At the other extreme, we have faith that is ‘passive’ in the sense that it is all about knowing and trusting.  Obedience, if the topic comes up at all, is usually something that you are not to ‘do’ but happens automatically.  People who advocate this kind of faith are often pushing back against a ‘religious’ or ‘strict’ approach to faith, full of ‘dos’ and ‘donts’…

In the middle, we have a faith that is active or assertive.  Faith and belief are married to deeds and actions.  The two mutually reinforce one another.

Jesus loves to describe the kingdom life with vivid metaphors.  Sometimes we get too used to them, and other times we just read them wrong, in the light of our pre-existing frameworks.

One of these metaphors is the image of the fruit tree.  Good trees bear good fruit.  One extreme (‘aggressive’ faith) sees the fruit as being all our work, which legitimates our faith.  The other extreme (‘passive’ faith) sees the fruit as all God’s work, and not ours.  We don’t ‘produce’ the fruit, we just ‘bear’ it…

The ‘aggressive faith’ folk have to remember that Jesus’ metaphor assumes sunlight and water and that ‘God gives the increase’ wherever there is growth.  The ‘passive faith’ folk have to face the reality that the word behind ‘bear’ is the same word used throughout the New Testament for a lot of doing, working, etc.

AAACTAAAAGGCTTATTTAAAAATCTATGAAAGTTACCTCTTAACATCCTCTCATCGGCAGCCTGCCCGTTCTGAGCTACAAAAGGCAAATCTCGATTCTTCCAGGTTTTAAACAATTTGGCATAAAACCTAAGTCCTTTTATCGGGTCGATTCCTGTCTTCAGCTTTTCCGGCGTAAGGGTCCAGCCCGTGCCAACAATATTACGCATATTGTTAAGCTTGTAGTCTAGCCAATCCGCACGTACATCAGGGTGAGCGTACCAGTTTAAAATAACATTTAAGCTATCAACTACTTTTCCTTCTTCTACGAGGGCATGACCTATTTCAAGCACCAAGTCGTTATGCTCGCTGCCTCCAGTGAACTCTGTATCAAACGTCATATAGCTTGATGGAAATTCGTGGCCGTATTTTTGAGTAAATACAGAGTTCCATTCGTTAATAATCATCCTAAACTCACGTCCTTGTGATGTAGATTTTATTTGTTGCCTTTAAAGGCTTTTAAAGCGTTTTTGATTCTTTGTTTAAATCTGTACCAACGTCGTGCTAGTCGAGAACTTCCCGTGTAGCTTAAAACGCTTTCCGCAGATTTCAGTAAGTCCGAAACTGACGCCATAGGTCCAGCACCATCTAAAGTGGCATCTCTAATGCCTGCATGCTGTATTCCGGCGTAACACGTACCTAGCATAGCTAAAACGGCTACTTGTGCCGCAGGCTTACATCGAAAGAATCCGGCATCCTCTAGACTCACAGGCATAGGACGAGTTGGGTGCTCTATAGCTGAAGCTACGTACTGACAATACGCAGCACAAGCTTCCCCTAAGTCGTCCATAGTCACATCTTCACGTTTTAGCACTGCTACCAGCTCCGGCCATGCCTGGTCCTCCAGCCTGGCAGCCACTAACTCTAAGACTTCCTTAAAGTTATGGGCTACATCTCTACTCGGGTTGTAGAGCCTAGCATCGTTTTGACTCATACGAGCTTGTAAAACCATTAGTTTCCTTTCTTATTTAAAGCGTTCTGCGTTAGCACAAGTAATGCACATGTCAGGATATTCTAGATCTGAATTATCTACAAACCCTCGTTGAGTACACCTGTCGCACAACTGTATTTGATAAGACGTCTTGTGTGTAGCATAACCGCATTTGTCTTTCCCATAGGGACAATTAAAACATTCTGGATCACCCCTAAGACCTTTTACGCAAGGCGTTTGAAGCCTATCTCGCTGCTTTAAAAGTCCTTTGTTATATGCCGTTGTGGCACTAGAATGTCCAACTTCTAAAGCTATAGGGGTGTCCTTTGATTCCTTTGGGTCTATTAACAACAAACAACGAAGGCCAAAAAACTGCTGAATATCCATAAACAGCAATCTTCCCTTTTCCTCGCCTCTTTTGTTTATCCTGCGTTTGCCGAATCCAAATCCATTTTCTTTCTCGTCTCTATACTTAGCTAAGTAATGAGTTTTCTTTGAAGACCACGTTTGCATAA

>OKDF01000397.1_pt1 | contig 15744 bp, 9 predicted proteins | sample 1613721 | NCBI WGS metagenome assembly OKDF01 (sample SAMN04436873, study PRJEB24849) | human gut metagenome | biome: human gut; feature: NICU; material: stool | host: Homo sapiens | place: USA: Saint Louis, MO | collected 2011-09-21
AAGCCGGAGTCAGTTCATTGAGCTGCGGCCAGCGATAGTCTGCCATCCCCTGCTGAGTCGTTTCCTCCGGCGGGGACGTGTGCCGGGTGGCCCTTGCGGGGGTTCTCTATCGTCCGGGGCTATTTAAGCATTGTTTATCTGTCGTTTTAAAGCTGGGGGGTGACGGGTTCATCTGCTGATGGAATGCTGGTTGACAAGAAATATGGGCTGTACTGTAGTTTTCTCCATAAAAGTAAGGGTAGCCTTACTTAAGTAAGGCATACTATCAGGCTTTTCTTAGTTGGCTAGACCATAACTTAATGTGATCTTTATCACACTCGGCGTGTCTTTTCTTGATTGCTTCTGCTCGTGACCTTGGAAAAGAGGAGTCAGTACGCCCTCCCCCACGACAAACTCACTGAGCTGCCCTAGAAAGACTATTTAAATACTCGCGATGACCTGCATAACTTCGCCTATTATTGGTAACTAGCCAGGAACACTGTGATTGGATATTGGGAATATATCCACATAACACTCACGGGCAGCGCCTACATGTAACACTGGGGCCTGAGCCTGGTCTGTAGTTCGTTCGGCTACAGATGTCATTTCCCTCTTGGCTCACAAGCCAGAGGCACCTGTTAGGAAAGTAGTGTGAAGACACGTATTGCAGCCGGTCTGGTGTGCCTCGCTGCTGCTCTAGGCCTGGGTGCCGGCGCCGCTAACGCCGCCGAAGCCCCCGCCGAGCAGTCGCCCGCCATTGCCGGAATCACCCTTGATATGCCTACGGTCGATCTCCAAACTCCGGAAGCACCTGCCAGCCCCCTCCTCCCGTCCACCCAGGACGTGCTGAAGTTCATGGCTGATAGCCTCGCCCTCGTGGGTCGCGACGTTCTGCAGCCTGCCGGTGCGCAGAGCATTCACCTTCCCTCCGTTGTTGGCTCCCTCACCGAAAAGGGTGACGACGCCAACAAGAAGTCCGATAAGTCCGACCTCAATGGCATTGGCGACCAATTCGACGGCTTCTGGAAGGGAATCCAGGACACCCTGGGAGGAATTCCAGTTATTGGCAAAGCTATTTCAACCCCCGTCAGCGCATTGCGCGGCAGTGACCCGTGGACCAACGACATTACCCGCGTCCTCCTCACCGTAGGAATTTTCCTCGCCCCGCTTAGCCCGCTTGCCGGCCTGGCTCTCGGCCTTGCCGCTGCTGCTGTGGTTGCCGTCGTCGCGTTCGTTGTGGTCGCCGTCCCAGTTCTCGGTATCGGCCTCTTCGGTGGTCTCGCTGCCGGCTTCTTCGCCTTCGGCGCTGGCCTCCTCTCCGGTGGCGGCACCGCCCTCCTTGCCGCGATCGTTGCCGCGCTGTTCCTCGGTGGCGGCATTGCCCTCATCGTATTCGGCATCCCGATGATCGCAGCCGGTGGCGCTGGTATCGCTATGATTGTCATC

The strange mystery is that as we trust and obey God, we are enabled to be and to do.  We hoist the sail, God’s spirit blows, the boat moves.

 

dual tension

Christian discipleship in the kingdom of God, is well known to be characterised by what they call ‘eschatological tension’ between the ‘now’ and ‘not yet’.  The balanced tension helps us remember that, on the one hand, the kingdom is ‘now’, and we can and should expect to see evidence of it.  On the other hand, the kingdom is ‘not yet’, and we can and should expect to see the opposite of the kingdom.

I’ve often thought about all the ways in which both personal and public ethics can go toward either extreme, either expecting too much or too little evidence of the kingdom ‘now’.  But just now I had a thought: perhaps it is helpful to view this tension through the lens of another tension: namely the human and divine tension.

The balanced middle of this tension is called ‘partnership’, and it is expressed in many places in Scripture, one of my favourites being the end of Colossians 1, where Paul uses 2 terms to refer to his ‘labour’ and ‘toil’, and 3 terms to refer to God’s ‘energy’, ‘work’, and/or ‘power’.  Personal and public spiritual work is the result of partnership.  There are obvious extremes here too.  At one extreme, we passively wait for God to act and do nothing ourselves.  At the other, we aggressively work as though God’s action was not needed.  Partnership, between these extremes, is assertive.

If we view these tensions together, what do we get?

Perhaps there are two extreme ways to have an under-realised eschatology.  Both of them fail to expect or strive for a realisation of the kingdom.  One fails to expect this from God, and the other fails to expect it from self.

And perhaps there are two extreme ways to have an over-realised eschatology.  Both of them have unrealistic expectations.  One of God, the other of self.

In the middle, we keep coming back to contributing as much as we can to the kingdom, bringing as much of it ‘now’ as we can reasonably hope for, and trusting God to take care of the rest.